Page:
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My Honda CG125 is an 06 plate bought from new. This is the fully up to date model, so has great features such as electric start and front disc brake (more about these later in the review). This bike was made in Brazil rather than Japan.
Overall the looks of the bike are a great improvement on previous CG125 designs, especially the smoother lines of the body panels and much larger fuel tank. The only other possible cosmetic improvement I would have liked would be alloy, instead of spoked, wheels (the spokes are a pain to clean!).
In terms of general performance it's o.k. but not brilliant, but it's a small 4-stroke 124cc bike after all. No problems at all in town, flat roads or downhill. You notice the lack of power mainly when going up steeper inclines, having to change down rapidly to keep some speed up. On a flat stretch of dual carriageway the bike has got up to 74mph (I quickly reduced to 70mph when I noticed though officer). If you have time to build up speed before an uphill section it's not too bad, I have managed to go up a steep hill at 60mph. Of course being such a small modern bike, it's extremely light and not good in very windy conditions, you often have to slow down quite markedly (40mph) to avoid serious instability. I would imagine this is the case with any smaller light machine.
Looking a more closely, begining at the handlebars/instrument panel, everything is laid out pretty well. The speedometer fuel, guage and "idiot lights" (Neutral, High Beam and Indicators ON lights) are easy to see and read in light or dark conditions. However, because the Full Beam / Indicators / Horn controls are so close together (at the Left handlegrip area), with cold hands and bulky gloves, it's easy to accidentally blip the horn instead of cancelling the indicators! As for the rear view mirrors, they are of a good size and spread out wide enough so that your shoulders don't obscure the view behind. They are also easilly adjustable while riding i.e. not too stiff and dosen't affect the steering while adjustments are made. Additionally, at no point have the mirrors vibrated even at top speed, so you have always got a good view of what's happening behind. At the right handle grip area is the electric start button. With manual choke on the bike has never failed to start first time even in cold weather, excellent.
Still in the handlebars area, the 12 volt headlight works extremely well, and unlike on some older CG models, actually lights the road up sufficiently at night so you can see where you are going. It should also be noted that the lights are now hardwired to come on when the ignition key is turned i.e. you cannot turn the lights off when running the bike. Opinion varies on whether this is a good thing or not, not everyone agrees that daytime riding with headlights on is safe. I'll let you make up your own opinion on that.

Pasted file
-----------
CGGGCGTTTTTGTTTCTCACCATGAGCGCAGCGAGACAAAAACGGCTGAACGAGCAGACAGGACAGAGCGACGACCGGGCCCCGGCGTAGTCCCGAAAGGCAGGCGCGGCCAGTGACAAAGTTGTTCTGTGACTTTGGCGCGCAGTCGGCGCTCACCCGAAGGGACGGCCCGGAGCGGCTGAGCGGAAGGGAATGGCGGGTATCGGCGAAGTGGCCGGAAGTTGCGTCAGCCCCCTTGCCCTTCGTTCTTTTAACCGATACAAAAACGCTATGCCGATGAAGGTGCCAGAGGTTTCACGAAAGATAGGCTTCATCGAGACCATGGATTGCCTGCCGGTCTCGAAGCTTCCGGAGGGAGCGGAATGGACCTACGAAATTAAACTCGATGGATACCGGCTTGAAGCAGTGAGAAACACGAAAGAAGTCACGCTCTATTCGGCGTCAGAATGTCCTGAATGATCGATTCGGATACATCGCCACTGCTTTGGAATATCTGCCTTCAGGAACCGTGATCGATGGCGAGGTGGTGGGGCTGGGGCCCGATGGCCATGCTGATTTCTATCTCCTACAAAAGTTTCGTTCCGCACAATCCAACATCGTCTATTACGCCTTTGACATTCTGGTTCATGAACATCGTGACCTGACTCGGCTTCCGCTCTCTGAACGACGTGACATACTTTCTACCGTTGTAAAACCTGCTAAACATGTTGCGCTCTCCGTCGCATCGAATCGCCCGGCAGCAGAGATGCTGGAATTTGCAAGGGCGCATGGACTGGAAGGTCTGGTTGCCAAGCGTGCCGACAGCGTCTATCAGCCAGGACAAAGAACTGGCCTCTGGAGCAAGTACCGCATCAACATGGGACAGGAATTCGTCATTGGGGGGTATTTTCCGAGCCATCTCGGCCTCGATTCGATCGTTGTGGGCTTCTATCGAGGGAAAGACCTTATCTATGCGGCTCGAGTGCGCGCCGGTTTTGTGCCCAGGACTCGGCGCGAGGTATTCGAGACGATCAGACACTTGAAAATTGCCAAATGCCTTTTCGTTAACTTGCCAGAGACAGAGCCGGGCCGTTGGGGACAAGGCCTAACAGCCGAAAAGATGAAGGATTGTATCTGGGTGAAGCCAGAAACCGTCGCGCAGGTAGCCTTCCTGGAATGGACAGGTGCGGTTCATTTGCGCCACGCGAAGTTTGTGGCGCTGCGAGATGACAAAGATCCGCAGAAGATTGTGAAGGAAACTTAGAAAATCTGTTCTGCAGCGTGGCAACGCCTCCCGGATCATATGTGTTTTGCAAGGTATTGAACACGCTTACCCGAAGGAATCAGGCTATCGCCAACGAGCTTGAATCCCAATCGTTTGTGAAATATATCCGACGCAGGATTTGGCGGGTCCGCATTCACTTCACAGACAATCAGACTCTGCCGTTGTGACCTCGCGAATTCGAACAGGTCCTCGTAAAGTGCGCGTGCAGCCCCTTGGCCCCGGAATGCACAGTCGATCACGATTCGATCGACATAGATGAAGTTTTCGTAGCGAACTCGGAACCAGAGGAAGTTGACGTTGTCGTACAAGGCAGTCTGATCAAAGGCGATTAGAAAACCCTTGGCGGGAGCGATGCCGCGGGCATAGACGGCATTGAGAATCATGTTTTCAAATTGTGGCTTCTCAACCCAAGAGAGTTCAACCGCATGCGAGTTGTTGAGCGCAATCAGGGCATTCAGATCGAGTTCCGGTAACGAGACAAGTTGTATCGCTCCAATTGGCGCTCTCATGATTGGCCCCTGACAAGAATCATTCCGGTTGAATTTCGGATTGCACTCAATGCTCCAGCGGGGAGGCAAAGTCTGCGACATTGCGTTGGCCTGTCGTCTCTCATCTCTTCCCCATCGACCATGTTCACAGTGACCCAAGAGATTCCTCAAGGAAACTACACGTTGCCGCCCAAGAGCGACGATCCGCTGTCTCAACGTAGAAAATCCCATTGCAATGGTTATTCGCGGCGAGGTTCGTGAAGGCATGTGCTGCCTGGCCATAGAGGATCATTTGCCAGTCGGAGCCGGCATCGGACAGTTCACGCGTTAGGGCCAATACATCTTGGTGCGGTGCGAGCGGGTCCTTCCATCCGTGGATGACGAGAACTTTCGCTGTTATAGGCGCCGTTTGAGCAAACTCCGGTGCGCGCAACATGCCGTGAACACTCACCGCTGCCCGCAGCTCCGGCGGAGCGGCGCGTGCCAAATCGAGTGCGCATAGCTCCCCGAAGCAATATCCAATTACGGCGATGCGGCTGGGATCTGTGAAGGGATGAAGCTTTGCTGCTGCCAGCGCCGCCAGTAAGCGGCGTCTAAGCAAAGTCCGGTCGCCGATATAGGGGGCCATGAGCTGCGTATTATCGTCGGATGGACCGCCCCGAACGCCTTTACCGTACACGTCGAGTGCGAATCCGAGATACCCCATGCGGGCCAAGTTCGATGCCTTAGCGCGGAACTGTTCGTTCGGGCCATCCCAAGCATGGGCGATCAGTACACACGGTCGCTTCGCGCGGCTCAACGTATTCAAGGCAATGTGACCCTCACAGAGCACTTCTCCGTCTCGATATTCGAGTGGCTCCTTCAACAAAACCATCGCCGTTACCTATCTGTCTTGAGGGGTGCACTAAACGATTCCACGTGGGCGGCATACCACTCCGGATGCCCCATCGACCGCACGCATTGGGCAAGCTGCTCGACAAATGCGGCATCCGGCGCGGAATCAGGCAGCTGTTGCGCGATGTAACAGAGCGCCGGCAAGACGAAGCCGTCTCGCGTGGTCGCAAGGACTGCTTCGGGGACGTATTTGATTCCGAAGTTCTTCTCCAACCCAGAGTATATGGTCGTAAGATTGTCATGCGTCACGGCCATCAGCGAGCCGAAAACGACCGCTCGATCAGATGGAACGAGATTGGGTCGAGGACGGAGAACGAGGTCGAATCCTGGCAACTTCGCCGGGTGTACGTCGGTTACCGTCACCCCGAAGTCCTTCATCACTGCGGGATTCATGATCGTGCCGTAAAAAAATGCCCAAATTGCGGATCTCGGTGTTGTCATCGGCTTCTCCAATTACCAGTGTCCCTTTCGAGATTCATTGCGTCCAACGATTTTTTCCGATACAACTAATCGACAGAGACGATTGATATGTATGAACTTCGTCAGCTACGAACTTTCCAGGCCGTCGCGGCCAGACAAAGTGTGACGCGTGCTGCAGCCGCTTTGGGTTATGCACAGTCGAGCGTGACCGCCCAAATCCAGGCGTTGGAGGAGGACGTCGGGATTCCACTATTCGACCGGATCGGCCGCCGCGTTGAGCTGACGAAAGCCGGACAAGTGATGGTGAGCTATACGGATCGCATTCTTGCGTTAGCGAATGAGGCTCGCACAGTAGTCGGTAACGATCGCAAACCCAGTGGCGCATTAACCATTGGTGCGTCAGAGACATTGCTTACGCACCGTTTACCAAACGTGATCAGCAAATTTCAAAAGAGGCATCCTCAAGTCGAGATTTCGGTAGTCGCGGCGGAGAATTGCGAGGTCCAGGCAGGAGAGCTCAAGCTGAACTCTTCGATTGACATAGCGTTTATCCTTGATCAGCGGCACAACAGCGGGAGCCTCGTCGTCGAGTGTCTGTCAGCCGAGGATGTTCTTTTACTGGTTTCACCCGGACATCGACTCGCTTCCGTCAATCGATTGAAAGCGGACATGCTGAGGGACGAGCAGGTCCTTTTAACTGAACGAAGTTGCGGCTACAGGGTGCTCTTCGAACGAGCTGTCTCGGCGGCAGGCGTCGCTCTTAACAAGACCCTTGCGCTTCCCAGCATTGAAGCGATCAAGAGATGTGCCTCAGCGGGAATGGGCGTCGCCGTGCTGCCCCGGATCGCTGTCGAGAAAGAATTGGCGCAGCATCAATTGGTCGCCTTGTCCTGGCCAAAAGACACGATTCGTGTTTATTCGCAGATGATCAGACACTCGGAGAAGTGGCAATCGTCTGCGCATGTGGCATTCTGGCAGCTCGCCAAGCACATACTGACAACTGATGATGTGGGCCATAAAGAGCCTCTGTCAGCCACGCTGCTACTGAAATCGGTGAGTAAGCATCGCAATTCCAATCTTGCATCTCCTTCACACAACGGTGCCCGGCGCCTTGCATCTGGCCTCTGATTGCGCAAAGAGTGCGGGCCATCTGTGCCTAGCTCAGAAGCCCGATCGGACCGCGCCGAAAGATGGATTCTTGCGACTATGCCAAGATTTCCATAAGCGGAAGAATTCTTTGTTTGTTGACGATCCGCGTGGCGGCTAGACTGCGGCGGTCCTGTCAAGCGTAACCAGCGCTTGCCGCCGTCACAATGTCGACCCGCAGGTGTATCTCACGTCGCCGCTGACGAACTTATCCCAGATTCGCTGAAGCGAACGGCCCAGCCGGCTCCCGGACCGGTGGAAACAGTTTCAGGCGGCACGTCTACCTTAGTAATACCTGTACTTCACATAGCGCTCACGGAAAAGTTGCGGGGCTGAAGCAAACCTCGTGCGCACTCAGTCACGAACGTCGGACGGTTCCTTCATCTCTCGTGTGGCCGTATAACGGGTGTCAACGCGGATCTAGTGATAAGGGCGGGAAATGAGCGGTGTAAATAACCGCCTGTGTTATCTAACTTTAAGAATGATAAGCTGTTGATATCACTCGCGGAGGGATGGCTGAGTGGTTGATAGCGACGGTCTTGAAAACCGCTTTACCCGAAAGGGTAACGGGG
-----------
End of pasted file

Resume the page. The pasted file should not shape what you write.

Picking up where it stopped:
Looking below the headlight, the forks and front suspension have given smooth trouble free operation and have coped well on some pretty uneven surfaces and unexpected potholes. At the rear, the back suspension and swing arms work fine and I haven't had to adjust them from the standard setting.
Moving on to the important area of the brakes, as I mentioned before this model has a disc brake on the front and the older style drum brake on the rear wheel. I haven't had to adjust the front brake yet, the brake fluid hasn't leaked or dropped in level, and it works very efficiently. At the rear the drum brake operates fine, although I did have to tighten up the cable tension when I got the bike as I found the brake action a bit "spongey". Engine braking is quite useful on this bike as well when slowing down or descending a steep hill, I've never had a problem slowing down efficiently and smoothly.
A very important point worth mentioning here is, that all basic adjustments and checks are covered in the excellent owner's manual which comes with the bike, they even give you a free tool kit (fits in the left side panel below the battery compartment), which can be used for basic and roadside repairs (hopefully never needed!). Of course my bike is still relatively new so little has had to be done to it so far, bar lubricating and cleaning.
Looking towards the bottom of the bike, it is equiped with a fairly sturdy centrestand which is very easy to operate, pressing down the footlever with the bike properly balanced you can put it onto the stand practically with one finger.
One major gripe I have with the bike is the size and position of the gear change lever. Anyone with anything bigger than about a size 6 boot would struggle to operate it easilly and comfortably. As soon as I got the bike I had it modified to accomodate my size 9 boots, and even now anything bulkier than a Doc Marten boot makes it tricky to operate. I haven't had to modify or change anything else though.
In summary this is a fun, reliable, learner bike easy to handle and maintain, which I'd recomend to anyone working up to passing their motorcycle test.